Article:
July Issue 2003
Editor’s Note: July 2003
Why is there so much hoopla about the fact that General Musharraf was invited to Camp David, heaped with praise by Bush and promised three billion US dollars in aid? By at least one account — that of Musharraf’s predecessor, Zia — it would amount to “peanuts,” given the General’s unstinted support to the US in its war against terrorism, that involved targeting yesteryears heroes and friends — the Al-Qaeda and the Taliban. But all the General’s men are ecstatic at the brownie points Mush has managed to score with Bush and Blair and Schroeder and Chirac.
Meanwhile, back home, there is trouble brewing. The opposition is still gunning for the Legal Framework Order, and his army uniform. And the most vitriolic are the MMA, the army’s erstwhile handmaidens, who are heading towards a final showdown with the General. Fearful of being relegated to the sidelines by their partners-in-jihad as the General seeks new foreign policy initiatives in Afghanistan, India and the Middle East, the MMA are accusing the General of a volte face and of selling out to the Americans.
On the face of it, the religious parties’ honeymoon with the army seems to be over. At least, for now. But in the long run, is the General prepared to go the extra mile. Is he willing to rock the mullahs’ boat? Not everyone is willing to hedge their bets on that. People are still wary of the unholy mullah-military nexus that goes back a long way — and is a self-serving relationship.
For the moment, General Musharraf is more inclined towards appeasing the Americans and strengthening his power base — no matter what it takes. The mullahs are feeling betrayed, bereft and threatened, as they see their power base being eroded. They are not willing to give in, or give up. And especially not now when they’ve tasted power up close. They control two of four provinces in the country. And are well on their way to Talibanising the country, without facing any resistance from the centre. Yet.
Incidentally, they have Musharraf and his men (besides the US) to thank for their present showing in the assemblies. Firstly, by splitting and sidelining the two mainstream parties, and secondly, by making sure that sanad-waving mullahs made it to the assemblies, despite the graduation clause. It is a known fact that the University Grants Commission was asked to recognise the sanads from madrassas as being equivalent to graduate degrees.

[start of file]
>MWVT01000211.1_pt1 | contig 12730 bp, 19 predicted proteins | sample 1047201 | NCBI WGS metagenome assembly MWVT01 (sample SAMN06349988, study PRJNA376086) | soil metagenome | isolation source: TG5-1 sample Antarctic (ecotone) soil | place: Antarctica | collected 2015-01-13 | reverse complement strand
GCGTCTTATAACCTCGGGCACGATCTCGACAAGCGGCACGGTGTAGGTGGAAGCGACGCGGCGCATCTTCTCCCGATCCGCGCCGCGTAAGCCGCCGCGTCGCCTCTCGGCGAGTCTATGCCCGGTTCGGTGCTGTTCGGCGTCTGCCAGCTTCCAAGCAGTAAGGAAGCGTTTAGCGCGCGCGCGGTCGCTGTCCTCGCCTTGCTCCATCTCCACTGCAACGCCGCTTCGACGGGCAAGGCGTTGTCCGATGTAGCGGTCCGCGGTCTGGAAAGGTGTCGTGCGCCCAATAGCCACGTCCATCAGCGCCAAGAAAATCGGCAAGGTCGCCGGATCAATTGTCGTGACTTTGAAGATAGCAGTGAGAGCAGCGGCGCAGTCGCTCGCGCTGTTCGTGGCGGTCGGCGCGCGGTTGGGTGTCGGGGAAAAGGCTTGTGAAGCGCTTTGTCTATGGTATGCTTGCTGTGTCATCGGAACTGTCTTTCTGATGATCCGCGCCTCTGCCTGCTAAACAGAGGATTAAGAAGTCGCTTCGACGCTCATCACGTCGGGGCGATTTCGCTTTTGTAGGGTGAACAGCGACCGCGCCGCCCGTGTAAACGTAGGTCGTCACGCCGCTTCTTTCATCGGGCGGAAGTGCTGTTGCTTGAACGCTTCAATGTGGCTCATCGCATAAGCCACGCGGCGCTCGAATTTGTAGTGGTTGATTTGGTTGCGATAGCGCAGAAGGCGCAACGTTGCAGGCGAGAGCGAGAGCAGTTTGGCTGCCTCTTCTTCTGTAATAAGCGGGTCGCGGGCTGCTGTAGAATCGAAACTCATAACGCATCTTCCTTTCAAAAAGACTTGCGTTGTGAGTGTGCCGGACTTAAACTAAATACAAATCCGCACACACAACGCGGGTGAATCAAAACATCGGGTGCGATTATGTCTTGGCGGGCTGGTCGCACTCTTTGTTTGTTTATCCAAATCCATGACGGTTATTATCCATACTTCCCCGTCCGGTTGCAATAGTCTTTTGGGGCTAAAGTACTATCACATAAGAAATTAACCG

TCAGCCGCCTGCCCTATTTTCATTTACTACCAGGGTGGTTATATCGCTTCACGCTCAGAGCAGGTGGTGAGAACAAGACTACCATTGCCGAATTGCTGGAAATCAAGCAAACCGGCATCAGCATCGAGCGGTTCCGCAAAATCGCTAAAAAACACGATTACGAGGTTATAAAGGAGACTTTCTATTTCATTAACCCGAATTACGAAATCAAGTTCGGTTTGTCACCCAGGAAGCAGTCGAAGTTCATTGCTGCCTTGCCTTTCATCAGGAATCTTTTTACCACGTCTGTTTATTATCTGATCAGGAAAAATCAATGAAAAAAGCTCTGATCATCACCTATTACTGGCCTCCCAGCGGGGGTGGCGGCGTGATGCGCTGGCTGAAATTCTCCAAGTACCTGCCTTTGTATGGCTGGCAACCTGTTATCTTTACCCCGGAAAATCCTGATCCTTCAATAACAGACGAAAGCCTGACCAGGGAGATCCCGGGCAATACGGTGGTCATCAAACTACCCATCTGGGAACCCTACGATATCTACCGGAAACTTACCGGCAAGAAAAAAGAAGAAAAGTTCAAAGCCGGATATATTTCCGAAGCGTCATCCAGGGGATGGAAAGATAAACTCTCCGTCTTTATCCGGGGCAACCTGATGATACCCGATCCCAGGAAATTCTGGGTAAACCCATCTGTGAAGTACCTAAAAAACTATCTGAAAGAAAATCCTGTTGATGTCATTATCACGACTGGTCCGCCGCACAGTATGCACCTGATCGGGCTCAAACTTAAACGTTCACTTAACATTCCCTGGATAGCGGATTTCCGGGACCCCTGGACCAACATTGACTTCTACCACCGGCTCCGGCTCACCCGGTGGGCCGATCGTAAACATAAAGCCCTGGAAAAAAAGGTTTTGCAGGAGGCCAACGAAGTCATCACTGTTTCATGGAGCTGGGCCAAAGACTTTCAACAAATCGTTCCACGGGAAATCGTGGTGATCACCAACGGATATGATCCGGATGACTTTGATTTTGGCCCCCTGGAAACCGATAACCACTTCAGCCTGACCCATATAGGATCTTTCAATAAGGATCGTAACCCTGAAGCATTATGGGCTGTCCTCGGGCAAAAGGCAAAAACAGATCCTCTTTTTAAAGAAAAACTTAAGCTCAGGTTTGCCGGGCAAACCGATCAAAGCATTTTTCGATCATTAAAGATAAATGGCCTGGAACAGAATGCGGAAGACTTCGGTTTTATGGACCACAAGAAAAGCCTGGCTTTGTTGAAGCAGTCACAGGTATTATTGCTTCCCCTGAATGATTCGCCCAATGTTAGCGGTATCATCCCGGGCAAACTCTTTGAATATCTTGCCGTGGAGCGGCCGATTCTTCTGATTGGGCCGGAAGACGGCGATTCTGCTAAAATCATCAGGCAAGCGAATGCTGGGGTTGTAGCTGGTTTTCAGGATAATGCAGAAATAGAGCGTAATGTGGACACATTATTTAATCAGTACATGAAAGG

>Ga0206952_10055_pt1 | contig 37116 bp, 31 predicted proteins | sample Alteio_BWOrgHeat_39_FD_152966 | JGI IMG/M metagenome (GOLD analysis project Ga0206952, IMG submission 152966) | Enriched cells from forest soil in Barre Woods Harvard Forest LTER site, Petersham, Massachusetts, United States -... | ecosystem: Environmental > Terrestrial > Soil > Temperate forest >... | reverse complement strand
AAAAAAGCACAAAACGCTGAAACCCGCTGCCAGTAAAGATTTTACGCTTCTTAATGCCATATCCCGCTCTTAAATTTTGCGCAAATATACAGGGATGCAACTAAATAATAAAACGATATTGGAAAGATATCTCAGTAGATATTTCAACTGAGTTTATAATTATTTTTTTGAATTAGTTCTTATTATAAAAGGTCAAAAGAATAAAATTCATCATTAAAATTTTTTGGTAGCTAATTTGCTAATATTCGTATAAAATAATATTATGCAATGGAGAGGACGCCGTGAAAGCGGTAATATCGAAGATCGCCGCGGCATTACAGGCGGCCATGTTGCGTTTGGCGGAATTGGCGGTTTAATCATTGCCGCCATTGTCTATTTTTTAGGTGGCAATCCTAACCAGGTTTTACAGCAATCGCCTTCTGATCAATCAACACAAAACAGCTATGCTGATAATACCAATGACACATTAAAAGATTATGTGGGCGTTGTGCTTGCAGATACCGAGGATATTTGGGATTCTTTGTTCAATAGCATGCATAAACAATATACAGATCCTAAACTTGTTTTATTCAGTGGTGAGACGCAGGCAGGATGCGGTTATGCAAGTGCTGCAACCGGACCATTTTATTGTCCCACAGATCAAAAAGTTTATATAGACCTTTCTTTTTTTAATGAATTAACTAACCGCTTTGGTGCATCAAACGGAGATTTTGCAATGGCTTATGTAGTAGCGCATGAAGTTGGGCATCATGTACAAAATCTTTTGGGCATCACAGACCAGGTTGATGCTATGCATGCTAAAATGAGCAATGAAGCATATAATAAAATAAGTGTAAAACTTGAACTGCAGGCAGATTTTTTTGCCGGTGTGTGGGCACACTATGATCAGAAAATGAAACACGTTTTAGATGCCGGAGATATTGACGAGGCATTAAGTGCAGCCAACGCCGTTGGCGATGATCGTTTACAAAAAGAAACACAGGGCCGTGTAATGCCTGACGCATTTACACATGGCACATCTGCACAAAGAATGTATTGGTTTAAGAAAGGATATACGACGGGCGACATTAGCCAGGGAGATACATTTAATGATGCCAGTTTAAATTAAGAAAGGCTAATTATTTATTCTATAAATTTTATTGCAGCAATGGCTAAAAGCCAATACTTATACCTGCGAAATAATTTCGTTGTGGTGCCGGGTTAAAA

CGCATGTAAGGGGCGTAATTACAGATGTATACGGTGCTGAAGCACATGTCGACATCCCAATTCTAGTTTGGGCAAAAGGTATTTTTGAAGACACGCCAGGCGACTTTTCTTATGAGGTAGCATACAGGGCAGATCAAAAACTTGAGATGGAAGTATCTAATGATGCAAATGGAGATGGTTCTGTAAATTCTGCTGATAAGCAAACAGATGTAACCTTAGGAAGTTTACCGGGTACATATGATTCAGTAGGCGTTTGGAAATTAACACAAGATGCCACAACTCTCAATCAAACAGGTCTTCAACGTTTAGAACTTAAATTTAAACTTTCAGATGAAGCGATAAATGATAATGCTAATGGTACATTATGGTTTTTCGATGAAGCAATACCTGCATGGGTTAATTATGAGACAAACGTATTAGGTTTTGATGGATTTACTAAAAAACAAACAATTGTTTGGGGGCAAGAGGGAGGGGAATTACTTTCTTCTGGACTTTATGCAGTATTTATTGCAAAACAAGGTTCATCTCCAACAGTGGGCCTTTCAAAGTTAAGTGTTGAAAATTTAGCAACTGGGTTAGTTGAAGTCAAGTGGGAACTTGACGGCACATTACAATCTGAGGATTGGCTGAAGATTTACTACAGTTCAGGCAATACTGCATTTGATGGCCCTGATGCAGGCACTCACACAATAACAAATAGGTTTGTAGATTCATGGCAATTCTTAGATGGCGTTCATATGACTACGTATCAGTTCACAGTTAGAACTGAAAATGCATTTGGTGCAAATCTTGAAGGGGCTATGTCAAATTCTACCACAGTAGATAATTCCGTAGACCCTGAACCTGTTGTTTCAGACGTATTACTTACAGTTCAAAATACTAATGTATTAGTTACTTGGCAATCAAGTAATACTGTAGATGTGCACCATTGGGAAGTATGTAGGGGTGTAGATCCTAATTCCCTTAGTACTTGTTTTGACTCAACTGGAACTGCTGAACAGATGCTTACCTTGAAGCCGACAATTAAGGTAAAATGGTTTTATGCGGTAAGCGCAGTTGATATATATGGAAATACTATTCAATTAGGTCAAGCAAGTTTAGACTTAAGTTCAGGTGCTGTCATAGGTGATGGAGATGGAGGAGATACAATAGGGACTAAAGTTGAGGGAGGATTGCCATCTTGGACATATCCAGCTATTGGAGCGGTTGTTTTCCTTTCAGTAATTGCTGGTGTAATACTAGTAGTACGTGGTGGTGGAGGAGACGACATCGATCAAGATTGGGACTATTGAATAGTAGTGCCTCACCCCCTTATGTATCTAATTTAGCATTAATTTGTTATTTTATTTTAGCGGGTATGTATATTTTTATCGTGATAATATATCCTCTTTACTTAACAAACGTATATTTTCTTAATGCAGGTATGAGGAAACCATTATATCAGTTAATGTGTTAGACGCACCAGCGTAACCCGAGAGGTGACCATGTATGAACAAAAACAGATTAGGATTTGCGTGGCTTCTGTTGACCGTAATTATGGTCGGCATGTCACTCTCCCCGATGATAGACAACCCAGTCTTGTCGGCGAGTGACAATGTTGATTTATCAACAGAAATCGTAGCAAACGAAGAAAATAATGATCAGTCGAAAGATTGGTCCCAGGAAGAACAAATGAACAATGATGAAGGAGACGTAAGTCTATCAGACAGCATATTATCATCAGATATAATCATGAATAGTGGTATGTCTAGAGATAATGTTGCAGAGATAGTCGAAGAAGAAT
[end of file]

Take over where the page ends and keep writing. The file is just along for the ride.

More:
Now suddenly, the establishment seems to have woken up to the worth of those sanads. The recent judgement of the election tribunal of the Peshawar High Court, disqualifying an MNA from Kohat on the grounds that his sanad from a madrassa was not equivalent to a graduate degree, would’ve been commendable, had it not reeked of political motivation. Under this judgement, around 160 legislators from the Senate and the assemblies, mostly members of the MMA, would stand disqualified if the Supreme Court were to give its assent to the ruling. The MMA is understandably livid and threatens to carry its anti-Musharraf campaign to the streets.
Does Musharraf’s camp have any back-up plan to rid themselves of their meddlesome priests? Given Musharraf’s recent anti-mullah tough talk, the MMA’s first brush with governance may well be short-lived, with the Frontier government being the first casualty.
Meanwhile, according to the buzz in Islamabad, there is yet another plan afoot — one that dispenses with the most harmless of the motley crowd in Islamabad, Jamali. Reason: he lacks leadership skills. But wasn’t he handpicked because he was a pushover.
Where does that leave General Musharraf’s ‘democratic’ dispensation? Or has the General finally given up his search for “true” democracy since the “champions of democracy” sitting on Capitol Hill have conveniently stopped asking questions about democracy in Pakistan.
Rehana Hakim is one of the core team of journalists that helped start Newsline. She has been the editor-in-chief since 1996.